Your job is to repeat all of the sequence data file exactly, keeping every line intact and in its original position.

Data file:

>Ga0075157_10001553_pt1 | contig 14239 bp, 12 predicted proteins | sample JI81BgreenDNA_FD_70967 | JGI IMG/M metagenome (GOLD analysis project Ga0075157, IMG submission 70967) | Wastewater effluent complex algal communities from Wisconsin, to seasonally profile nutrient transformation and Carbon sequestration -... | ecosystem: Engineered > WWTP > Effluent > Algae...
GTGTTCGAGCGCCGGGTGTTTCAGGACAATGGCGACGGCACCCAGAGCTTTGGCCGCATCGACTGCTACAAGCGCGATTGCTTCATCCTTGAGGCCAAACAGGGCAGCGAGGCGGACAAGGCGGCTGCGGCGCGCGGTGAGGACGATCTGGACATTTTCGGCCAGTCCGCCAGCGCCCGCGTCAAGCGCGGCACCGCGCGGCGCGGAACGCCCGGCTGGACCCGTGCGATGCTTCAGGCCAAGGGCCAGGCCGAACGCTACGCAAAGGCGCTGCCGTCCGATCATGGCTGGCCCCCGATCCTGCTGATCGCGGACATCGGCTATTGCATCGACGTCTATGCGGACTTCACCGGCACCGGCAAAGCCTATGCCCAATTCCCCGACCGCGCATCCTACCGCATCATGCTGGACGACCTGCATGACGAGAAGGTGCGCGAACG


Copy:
>Ga0075157_10001553_pt1 | contig 14239 bp, 12 predicted proteins | sample JI81BgreenDNA_FD_70967 | JGI IMG/M metagenome (GOLD analysis project Ga0075157, IMG submission 70967) | Wastewater effluent complex algal communities from Wisconsin, to seasonally profile nutrient transformation and Carbon sequestration -... | ecosystem: Engineered > WWTP > Effluent > Algae...
GTGTTCGAGCGCCGGGTGTTTCAGGACAATGGCGACGGCACCCAGAGCTTTGGCCGCATCGACTGCTACAAGCGCGATTGCTTCATCCTTGAGGCCAAACAGGGCAGCGAGGCGGACAAGGCGGCTGCGGCGCGCGGTGAGGACGATCTGGACATTTTCGGCCAGTCCGCCAGCGCCCGCGTCAAGCGCGGCACCGCGCGGCGCGGAACGCCCGGCTGGACCCGTGCGATGCTTCAGGCCAAGGGCCAGGCCGAACGCTACGCAAAGGCGCTGCCGTCCGATCATGGCTGGCCCCCGATCCTGCTGATCGCGGACATCGGCTATTGCATCGACGTCTATGCGGACTTCACCGGCACCGGCAAAGCCTATGCCCAATTCCCCGACCGCGCATCCTACCGCATCATGCTGGACGACCTGCATGACGAGAAGGTGCGCGAACG